The 2022 midterms have finally ended with Democrats acquiring a single Senate seat in Pennsylvania — bringing their majority to 51 to 49 in the Senate — and Republicans picking up nine seats in the U.S. House of Representatives to reclaim the majority there 222 to 213.
It was a remarkable showing for incumbents in an election cycle that historically favors the opposition party, with 94.5 percent of incumbents in the House who stood for reelection winning, and 100 percent of incumbents in the Senate who ran again also winning, according to data compiled by Open Secrets.
Those are historically high reelection numbers for a midterm cycle. In 2018 and 2010, the last two times the House of Representatives changed parties, only 91 percent and 85 percent of House members who ran again were reelected, respectively.
If the reelection rate in the House had been much higher, like in 2002 or 1998, when it was 96 percent and 98 percent, respectively, and the incumbent House Democrats might have even picked up a few seats.
And in 2014 and 2006, the last two times the Senate changed hands during a midterm cycle, only 82 percent and 79 percent of incumbent Senators won reelection, respectively.
So, it’s something of a mixed bag. Republicans won the popular vote in House races by 3 million votes, 54.4 million to 51.4 million, but that was only worth nine seats on a net basis.
The difference was in the races for 18 open seats that changed party hands: Republicans flipped 10 districts in races with open seats that changed, but Democrats also flipped eight of them.
There were only two seats in the House where Republican incumbents lost: Michigan’s 3rd Congressional District and Washington’s 3rd Congressional District.
And in the Senate, the sole seat that flipped, Pennsylvania, was for an open seat, too, vacated by retiring Republican Sen. Pat Toomey.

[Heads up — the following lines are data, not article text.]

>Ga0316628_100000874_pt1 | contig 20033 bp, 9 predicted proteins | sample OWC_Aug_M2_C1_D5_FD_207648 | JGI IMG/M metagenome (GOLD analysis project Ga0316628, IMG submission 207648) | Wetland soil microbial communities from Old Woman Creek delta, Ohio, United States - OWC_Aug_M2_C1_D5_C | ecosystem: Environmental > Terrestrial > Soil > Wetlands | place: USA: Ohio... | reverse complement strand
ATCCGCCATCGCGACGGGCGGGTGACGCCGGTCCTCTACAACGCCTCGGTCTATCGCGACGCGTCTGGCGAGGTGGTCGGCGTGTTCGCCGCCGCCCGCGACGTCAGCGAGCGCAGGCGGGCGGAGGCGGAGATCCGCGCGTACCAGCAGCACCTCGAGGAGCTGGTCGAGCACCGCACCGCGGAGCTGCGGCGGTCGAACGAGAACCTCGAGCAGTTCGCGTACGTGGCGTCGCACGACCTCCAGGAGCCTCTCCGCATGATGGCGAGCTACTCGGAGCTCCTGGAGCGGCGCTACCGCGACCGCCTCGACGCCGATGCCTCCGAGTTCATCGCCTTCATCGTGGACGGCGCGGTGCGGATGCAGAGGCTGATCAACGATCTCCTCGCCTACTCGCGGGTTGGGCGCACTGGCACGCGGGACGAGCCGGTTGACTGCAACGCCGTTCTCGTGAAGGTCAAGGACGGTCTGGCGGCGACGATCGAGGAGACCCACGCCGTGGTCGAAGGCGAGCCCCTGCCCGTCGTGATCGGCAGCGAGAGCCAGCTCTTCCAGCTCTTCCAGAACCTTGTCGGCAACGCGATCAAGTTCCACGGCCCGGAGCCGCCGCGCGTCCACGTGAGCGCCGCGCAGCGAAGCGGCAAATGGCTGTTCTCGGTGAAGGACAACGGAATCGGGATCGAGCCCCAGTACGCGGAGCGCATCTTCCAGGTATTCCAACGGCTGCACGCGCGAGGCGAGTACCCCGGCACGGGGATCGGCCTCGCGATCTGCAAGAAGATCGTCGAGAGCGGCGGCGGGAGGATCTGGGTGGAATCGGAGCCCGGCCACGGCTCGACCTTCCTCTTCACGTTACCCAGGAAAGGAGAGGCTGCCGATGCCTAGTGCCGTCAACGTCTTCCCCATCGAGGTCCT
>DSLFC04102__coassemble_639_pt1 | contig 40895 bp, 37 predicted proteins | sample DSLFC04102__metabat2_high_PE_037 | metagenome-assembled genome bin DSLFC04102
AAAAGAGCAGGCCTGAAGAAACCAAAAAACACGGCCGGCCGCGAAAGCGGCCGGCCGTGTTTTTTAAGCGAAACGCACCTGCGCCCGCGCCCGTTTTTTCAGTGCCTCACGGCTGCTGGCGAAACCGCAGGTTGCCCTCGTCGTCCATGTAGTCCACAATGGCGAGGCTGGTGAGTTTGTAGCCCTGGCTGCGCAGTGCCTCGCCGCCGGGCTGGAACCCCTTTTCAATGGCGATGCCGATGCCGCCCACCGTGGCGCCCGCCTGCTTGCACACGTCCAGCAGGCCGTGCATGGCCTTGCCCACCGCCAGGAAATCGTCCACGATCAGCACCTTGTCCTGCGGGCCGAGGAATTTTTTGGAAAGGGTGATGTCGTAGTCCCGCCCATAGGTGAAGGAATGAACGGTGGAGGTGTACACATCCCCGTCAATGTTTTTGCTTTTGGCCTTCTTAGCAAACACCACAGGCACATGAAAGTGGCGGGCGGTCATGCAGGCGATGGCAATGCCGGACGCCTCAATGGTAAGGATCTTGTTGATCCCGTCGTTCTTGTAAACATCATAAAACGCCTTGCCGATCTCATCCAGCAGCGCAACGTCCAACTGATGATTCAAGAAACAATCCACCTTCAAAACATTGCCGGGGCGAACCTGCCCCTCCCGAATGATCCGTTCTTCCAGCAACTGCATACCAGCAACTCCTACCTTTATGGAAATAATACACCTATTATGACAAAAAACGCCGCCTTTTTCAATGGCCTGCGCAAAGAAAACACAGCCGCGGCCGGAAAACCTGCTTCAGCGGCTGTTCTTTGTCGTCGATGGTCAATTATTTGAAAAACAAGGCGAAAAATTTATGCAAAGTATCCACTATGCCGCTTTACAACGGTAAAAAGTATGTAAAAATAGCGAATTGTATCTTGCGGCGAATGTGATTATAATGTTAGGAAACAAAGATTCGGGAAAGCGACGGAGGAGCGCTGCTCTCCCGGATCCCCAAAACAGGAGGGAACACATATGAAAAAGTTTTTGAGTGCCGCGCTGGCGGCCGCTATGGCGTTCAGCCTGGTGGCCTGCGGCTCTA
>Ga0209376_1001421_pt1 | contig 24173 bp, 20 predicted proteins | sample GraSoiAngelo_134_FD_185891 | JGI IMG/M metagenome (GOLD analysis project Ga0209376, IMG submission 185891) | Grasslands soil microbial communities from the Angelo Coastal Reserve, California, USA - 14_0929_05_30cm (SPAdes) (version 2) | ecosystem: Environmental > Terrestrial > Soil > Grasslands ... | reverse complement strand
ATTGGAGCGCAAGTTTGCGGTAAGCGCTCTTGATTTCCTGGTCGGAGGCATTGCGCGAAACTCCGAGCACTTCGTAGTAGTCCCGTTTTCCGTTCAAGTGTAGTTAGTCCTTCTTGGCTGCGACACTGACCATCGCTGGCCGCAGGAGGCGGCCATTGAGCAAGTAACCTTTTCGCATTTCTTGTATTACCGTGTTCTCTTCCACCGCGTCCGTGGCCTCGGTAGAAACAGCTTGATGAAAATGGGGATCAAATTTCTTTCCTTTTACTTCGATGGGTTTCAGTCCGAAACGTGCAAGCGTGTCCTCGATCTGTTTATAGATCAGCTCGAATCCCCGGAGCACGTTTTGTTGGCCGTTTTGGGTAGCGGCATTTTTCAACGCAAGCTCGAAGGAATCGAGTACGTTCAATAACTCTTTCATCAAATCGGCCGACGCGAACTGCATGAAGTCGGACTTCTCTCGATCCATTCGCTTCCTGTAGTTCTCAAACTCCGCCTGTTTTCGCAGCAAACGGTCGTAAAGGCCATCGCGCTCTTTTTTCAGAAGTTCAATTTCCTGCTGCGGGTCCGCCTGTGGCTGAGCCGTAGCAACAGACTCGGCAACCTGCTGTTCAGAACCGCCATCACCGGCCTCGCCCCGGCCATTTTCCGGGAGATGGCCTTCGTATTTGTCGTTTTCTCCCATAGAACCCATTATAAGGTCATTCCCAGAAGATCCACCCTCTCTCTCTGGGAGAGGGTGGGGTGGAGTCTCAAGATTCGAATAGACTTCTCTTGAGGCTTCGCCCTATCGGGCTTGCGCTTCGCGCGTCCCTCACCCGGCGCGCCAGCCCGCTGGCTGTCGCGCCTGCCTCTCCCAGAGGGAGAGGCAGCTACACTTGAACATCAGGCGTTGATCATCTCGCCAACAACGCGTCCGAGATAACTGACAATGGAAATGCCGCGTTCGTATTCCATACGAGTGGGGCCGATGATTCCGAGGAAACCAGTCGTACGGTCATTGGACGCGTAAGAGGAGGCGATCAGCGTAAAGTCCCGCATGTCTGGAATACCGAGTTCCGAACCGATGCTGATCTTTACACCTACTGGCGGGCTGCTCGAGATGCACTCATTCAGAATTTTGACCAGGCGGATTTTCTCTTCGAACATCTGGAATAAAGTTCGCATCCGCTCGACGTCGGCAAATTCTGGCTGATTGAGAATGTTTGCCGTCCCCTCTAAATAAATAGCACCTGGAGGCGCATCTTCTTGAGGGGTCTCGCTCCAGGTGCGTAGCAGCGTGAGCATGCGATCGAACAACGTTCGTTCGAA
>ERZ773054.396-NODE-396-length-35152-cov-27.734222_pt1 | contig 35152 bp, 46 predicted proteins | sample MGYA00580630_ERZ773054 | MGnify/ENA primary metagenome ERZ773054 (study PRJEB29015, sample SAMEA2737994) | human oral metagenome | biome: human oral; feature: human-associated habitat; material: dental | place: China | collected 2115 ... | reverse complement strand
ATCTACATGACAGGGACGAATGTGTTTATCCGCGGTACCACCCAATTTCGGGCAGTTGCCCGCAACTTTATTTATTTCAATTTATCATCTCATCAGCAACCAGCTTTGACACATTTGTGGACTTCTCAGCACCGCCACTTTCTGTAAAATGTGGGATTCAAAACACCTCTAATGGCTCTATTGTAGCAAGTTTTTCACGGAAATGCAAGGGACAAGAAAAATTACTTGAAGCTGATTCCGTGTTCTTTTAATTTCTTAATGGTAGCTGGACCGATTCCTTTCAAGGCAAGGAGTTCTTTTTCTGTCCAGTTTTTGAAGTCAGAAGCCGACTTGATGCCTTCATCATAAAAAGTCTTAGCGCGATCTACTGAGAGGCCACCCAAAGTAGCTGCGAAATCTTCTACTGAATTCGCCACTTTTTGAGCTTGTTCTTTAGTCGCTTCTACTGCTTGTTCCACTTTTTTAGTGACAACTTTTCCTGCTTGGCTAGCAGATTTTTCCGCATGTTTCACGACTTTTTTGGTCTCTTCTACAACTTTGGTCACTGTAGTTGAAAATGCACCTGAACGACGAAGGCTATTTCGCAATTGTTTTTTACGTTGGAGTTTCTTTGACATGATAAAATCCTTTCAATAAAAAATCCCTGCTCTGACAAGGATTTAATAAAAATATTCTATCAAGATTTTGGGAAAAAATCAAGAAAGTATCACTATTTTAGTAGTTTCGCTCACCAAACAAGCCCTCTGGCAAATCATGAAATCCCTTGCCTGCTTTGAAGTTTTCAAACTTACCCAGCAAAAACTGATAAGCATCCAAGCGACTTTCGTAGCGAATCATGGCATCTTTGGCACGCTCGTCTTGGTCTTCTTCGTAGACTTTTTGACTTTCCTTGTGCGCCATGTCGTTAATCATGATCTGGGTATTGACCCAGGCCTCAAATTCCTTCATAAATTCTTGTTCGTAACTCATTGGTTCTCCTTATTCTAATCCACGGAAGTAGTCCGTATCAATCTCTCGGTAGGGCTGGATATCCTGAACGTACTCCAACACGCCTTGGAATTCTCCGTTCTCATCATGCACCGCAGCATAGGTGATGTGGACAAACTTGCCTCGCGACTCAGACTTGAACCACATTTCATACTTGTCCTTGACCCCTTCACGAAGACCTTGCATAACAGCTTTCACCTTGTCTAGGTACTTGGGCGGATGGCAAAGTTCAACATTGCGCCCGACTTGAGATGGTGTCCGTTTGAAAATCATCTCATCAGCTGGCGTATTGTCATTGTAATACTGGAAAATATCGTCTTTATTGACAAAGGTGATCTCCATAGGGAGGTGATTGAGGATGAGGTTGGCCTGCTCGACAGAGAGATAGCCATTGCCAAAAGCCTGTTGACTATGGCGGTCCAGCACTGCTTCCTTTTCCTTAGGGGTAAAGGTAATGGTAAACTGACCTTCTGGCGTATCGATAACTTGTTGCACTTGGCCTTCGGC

So, the seats Democrats did the best with were all open seats, an interesting outcome but it makes sense and is definitely related to the incumbency advantage. The Alabama Senate seat once vacated by former Attorney General Jeff Sessions was temporarily scooped up unexpectedly by Democrats in the 2017 special election.
That points to a historical track record where no clear lines of succession by Republicans when they give up seats, but those problems would stack up historically across party lines, too. In 2022, if there had been just a few less retiring Democrats, and they might have kept the House, too.
When Democrats Harry Truman and Lyndon Johnson did not stand for general reelection in 1952 and 1968, leaving the White House open, Republicans won the White House.
That’s why many Democrats undoubtedly want Joe Biden to run for President again. As low as Biden’s approval ratings have been, the odds of a Republican win in 2024 still go up dramatically if Biden stands aside. Anyone who doubts it needs to look at how well their own party did when they willingly gave up seats when they thought victory was assured by a favorable cycle.
Robert Romano is the Vice President of Public Policy at Americans for Limited Government Foundation.
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